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Crossing oceans and building bridges
Published 6/19/2013 6:00:00 AM
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The Study of the U.S. Institutes (SUSIs) for Student Leaders Program will start this Friday when 20 journalism students fly in from the Middle East to experience American life at WSU.

Students will participate in a one-night only homestay with host families at WSU and travel to Seattle, San Francisco and Washington D.C. in the following weeks.

Christine Curtis, a coordinator of the program in the Edward R. Murrow College of Communication, said the program is a great learning experience for host families.

“We don’t really know a lot about the Middle East, but we get students who have experienced it,” Curtis said. “It changes peoples’ perceptions.”

On June 29, the Office of International Programs (IP) will also hold a brief orientation for host families on the elements of Middle Eastern culture. The presentation will be followed by an international potluck with the SUSI students and faculty members from the College of Communication.

In addition, host families will interact with SUSI students on the night of June 29 before the students return to the WSU campus on June 30.

“Pullman is such a friendly and welcoming introduction to American culture,” Curtis said. “There is always a plethora of people looking to host students.”

Curtis said many of the students developed their perceptions of American culture through watching films, and are surprised by what they encounter in Pullman.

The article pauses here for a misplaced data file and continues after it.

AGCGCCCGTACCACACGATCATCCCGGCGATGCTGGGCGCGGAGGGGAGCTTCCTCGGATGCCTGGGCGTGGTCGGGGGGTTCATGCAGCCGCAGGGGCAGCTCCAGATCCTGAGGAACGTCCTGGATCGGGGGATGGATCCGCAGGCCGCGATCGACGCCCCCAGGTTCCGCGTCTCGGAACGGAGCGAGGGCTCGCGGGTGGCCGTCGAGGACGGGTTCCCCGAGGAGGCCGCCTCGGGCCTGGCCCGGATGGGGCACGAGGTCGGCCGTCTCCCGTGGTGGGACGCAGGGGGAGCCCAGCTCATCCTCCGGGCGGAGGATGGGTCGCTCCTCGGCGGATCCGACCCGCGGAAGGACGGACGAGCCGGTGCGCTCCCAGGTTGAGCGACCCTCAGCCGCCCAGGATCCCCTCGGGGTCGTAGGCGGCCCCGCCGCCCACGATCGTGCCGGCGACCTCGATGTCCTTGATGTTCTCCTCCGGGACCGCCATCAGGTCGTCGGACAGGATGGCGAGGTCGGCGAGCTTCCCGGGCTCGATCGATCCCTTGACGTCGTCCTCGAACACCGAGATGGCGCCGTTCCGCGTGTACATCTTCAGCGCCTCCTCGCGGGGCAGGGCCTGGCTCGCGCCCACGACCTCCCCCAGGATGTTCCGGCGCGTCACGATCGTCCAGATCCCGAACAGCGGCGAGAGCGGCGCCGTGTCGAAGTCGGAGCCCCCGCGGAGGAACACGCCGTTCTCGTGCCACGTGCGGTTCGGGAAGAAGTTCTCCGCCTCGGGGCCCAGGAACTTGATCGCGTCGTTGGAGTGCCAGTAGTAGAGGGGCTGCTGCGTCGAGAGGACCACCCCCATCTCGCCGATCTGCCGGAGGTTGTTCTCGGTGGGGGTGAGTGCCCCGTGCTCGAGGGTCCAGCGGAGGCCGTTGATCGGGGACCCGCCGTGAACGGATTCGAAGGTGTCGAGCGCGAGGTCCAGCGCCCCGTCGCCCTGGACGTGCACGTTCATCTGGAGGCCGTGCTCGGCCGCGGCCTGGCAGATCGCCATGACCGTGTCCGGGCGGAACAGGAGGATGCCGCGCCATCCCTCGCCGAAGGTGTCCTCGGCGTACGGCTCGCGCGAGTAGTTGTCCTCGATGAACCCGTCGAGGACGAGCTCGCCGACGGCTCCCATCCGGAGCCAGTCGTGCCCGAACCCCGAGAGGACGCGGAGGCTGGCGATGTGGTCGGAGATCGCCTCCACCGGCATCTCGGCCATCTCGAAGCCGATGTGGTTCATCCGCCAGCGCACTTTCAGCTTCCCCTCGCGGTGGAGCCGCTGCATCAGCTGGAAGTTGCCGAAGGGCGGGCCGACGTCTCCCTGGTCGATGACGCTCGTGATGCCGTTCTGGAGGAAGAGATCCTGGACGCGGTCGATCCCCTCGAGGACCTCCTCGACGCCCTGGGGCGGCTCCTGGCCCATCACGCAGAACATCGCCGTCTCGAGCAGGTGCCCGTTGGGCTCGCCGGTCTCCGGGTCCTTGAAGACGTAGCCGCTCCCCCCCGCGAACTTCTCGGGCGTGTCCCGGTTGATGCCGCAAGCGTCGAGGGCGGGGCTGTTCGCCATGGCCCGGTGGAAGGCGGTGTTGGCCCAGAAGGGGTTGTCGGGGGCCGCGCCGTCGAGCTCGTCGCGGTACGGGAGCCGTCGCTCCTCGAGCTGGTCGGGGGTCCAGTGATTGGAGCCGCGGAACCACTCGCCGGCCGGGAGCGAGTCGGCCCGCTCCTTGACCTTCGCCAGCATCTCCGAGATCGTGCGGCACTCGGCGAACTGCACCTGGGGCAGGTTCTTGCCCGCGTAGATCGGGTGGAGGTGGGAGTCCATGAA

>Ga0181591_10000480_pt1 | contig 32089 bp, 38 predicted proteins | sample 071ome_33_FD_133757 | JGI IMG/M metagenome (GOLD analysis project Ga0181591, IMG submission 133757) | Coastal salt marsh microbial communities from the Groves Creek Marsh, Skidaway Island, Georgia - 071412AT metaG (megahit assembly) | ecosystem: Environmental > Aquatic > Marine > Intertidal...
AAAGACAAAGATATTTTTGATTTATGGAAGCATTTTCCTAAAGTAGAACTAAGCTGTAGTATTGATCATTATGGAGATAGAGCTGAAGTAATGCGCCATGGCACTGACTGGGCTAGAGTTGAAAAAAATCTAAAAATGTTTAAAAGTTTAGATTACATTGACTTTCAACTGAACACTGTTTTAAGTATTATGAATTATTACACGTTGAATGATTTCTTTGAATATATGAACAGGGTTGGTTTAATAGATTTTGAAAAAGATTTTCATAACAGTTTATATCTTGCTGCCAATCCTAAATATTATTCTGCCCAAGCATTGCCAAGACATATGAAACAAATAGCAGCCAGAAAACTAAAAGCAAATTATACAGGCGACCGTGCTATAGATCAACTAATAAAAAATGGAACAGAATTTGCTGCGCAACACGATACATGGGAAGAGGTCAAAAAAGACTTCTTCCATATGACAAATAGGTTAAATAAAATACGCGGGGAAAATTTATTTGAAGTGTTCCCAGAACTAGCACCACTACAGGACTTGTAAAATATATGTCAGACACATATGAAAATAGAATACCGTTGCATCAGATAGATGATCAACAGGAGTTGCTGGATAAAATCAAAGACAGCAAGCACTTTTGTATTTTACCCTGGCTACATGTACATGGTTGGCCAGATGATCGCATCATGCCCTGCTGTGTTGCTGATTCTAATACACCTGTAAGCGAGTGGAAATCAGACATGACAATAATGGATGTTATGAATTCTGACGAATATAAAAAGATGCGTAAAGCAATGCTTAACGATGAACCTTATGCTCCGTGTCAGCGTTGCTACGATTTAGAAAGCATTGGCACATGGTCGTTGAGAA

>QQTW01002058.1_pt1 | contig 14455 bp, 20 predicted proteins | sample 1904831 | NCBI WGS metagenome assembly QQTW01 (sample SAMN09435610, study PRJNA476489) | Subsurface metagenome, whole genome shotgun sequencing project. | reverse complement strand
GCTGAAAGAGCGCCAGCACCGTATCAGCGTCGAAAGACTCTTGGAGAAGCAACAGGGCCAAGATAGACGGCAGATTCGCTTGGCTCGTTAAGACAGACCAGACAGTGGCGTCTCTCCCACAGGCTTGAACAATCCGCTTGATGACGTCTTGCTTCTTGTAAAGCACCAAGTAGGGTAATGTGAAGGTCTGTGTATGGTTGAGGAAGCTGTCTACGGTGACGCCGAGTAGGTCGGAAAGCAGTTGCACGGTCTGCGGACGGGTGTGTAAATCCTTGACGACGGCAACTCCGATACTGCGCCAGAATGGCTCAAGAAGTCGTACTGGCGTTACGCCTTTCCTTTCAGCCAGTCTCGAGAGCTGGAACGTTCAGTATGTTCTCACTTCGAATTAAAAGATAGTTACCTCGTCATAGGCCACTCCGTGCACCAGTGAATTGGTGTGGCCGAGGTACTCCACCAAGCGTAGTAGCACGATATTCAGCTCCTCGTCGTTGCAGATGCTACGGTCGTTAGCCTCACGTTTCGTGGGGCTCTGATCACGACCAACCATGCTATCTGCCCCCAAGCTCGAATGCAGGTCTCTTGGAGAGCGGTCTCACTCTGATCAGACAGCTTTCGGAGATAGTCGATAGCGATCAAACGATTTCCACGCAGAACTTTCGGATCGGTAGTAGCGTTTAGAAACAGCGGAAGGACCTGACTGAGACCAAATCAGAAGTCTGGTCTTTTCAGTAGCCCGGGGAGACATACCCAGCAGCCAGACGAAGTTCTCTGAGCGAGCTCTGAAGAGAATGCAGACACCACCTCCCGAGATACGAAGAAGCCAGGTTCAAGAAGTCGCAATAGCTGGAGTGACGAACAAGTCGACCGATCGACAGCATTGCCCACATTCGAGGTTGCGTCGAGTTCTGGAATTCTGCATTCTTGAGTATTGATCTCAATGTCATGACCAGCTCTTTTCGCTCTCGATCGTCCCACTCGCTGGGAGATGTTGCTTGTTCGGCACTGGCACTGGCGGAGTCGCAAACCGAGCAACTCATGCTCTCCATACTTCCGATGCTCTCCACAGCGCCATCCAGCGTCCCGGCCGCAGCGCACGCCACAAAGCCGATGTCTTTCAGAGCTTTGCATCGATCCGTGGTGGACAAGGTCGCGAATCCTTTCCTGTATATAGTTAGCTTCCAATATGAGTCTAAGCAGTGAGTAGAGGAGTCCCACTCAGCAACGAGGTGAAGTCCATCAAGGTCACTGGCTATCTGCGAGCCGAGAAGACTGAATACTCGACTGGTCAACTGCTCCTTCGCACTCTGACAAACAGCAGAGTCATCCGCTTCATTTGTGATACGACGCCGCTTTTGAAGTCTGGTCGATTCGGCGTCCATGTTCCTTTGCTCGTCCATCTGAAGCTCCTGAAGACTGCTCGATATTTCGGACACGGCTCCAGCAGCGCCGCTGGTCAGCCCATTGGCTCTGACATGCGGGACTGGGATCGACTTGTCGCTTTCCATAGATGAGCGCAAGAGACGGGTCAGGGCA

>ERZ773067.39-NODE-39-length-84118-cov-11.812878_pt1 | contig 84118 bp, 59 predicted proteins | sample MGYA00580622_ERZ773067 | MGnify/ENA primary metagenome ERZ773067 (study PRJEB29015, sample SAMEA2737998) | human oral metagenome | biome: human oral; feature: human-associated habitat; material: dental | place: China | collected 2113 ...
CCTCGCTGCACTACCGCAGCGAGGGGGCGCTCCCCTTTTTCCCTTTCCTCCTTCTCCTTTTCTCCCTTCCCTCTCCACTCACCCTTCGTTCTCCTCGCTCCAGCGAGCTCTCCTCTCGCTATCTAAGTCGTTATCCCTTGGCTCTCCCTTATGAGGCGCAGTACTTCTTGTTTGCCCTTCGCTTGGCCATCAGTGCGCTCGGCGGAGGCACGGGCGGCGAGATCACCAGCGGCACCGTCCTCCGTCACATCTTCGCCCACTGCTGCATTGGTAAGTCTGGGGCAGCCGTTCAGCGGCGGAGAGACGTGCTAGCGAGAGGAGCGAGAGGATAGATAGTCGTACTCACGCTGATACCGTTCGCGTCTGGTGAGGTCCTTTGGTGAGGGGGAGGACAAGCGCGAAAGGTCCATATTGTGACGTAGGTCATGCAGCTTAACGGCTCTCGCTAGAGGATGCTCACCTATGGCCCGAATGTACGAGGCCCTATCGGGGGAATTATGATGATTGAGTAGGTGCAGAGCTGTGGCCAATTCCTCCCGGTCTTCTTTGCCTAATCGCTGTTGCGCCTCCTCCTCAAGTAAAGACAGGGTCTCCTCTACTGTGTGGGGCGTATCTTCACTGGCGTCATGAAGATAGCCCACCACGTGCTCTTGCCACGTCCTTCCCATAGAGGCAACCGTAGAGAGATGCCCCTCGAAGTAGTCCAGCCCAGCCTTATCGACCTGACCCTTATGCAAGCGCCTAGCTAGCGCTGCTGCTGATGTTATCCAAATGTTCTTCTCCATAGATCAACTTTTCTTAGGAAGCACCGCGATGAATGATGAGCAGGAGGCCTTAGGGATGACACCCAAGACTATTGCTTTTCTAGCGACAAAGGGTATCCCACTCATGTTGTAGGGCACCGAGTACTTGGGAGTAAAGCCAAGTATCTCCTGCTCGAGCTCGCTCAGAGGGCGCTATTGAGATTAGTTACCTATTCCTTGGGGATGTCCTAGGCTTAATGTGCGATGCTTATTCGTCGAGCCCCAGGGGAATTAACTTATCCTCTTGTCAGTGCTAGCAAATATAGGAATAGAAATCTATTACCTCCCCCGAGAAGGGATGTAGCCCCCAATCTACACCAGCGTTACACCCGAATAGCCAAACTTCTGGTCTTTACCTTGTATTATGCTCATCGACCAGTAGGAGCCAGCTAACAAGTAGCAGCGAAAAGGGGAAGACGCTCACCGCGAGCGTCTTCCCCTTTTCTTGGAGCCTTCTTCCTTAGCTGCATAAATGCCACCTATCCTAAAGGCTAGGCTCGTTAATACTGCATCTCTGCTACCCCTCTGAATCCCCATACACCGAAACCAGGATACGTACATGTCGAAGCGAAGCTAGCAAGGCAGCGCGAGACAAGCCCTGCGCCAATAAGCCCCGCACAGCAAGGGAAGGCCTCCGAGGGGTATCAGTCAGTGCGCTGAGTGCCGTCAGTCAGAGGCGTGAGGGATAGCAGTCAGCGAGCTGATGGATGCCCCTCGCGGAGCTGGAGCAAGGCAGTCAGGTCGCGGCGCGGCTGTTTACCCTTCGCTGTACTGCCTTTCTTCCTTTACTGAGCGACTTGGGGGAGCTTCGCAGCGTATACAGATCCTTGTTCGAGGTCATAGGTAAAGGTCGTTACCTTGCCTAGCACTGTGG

The journalism students will travel to cities relevant to what they are studying.

“Seattle and San Francisco are worlds apart,” Curtis said. “San Francisco is always a blast for them and the city has a great work hard, play hard mentality.”

Curtis said the SUSI program is in its third consecutive year at WSU, and the College has had a positive experience with The Office of International Programs.

The program has not experienced many challenges this year and developed into a well-oiled machine, Curtis said.

Last year Curtis said she worked as a chaperone for the program and remembered talking with students for hours.

“They have so much to share,” Curtis said. “It gave me a chance to get to know them and keep an open mind about things.”

Kate Hellmann, the IP center coordinator, said the amount of students from several Middle Eastern countries varies every year.

Hellmann said the goal of the program will be to provide the best possible experience for students based on their needs and preferences.

“We want the families to experience the richness of Middle East culture,” Hellmann said. “The presentations at the very end from students just blow you away.”

Overall, Curtis said she likes the way the program is set up for students and families, but added that she would like to include one more exciting feature for students.

“They have always wanted to meet the president and visit the White House,” Curtis said.

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